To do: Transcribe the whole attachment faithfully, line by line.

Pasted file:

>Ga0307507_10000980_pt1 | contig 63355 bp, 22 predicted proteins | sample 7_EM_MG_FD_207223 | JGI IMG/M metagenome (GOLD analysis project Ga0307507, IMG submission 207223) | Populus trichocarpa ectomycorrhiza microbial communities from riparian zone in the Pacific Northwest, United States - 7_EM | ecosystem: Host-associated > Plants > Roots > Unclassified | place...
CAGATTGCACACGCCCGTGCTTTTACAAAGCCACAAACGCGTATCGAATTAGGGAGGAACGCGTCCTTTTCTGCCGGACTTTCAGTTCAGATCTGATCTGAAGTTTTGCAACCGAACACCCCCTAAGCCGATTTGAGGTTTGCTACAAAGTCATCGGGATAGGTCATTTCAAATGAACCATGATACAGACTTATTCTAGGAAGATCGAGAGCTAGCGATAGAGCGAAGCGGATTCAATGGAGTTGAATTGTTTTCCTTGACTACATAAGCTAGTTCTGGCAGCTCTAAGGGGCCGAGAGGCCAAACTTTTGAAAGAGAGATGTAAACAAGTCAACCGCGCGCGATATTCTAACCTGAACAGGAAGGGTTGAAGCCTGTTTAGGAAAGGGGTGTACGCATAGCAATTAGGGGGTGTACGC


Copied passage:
>Ga0307507_10000980_pt1 | contig 63355 bp, 22 predicted proteins | sample 7_EM_MG_FD_207223 | JGI IMG/M metagenome (GOLD analysis project Ga0307507, IMG submission 207223) | Populus trichocarpa ectomycorrhiza microbial communities from riparian zone in the Pacific Northwest, United States - 7_EM | ecosystem: Host-associated > Plants > Roots > Unclassified | place...
CAGATTGCACACGCCCGTGCTTTTACAAAGCCACAAACGCGTATCGAATTAGGGAGGAACGCGTCCTTTTCTGCCGGACTTTCAGTTCAGATCTGATCTGAAGTTTTGCAACCGAACACCCCCTAAGCCGATTTGAGGTTTGCTACAAAGTCATCGGGATAGGTCATTTCAAATGAACCATGATACAGACTTATTCTAGGAAGATCGAGAGCTAGCGATAGAGCGAAGCGGATTCAATGGAGTTGAATTGTTTTCCTTGACTACATAAGCTAGTTCTGGCAGCTCTAAGGGGCCGAGAGGCCAAACTTTTGAAAGAGAGATGTAAACAAGTCAACCGCGCGCGATATTCTAACCTGAACAGGAAGGGTTGAAGCCTGTTTAGGAAAGGGGTGTACGCATAGCAATTAGGGGGTGTACGC